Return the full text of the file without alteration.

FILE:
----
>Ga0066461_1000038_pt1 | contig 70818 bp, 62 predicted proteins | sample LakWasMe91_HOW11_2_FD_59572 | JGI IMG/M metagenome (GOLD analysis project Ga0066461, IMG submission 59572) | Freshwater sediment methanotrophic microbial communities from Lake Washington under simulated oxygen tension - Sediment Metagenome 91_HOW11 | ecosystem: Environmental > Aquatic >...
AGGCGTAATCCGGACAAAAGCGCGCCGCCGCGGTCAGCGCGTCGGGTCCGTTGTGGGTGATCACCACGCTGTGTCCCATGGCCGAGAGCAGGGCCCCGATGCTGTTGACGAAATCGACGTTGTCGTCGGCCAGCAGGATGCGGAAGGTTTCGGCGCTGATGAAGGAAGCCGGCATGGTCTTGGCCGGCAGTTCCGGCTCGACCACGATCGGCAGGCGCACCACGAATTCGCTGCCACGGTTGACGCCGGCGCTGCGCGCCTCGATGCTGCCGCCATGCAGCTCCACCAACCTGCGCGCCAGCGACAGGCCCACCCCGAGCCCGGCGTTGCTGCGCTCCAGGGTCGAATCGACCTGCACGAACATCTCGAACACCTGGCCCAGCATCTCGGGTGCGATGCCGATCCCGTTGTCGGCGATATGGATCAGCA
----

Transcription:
>Ga0066461_1000038_pt1 | contig 70818 bp, 62 predicted proteins | sample LakWasMe91_HOW11_2_FD_59572 | JGI IMG/M metagenome (GOLD analysis project Ga0066461, IMG submission 59572) | Freshwater sediment methanotrophic microbial communities from Lake Washington under simulated oxygen tension - Sediment Metagenome 91_HOW11 | ecosystem: Environmental > Aquatic >...
AGGCGTAATCCGGACAAAAGCGCGCCGCCGCGGTCAGCGCGTCGGGTCCGTTGTGGGTGATCACCACGCTGTGTCCCATGGCCGAGAGCAGGGCCCCGATGCTGTTGACGAAATCGACGTTGTCGTCGGCCAGCAGGATGCGGAAGGTTTCGGCGCTGATGAAGGAAGCCGGCATGGTCTTGGCCGGCAGTTCCGGCTCGACCACGATCGGCAGGCGCACCACGAATTCGCTGCCACGGTTGACGCCGGCGCTGCGCGCCTCGATGCTGCCGCCATGCAGCTCCACCAACCTGCGCGCCAGCGACAGGCCCACCCCGAGCCCGGCGTTGCTGCGCTCCAGGGTCGAATCGACCTGCACGAACATCTCGAACACCTGGCCCAGCATCTCGGGTGCGATGCCGATCCCGTTGTCGGCGATATGGATCAGCA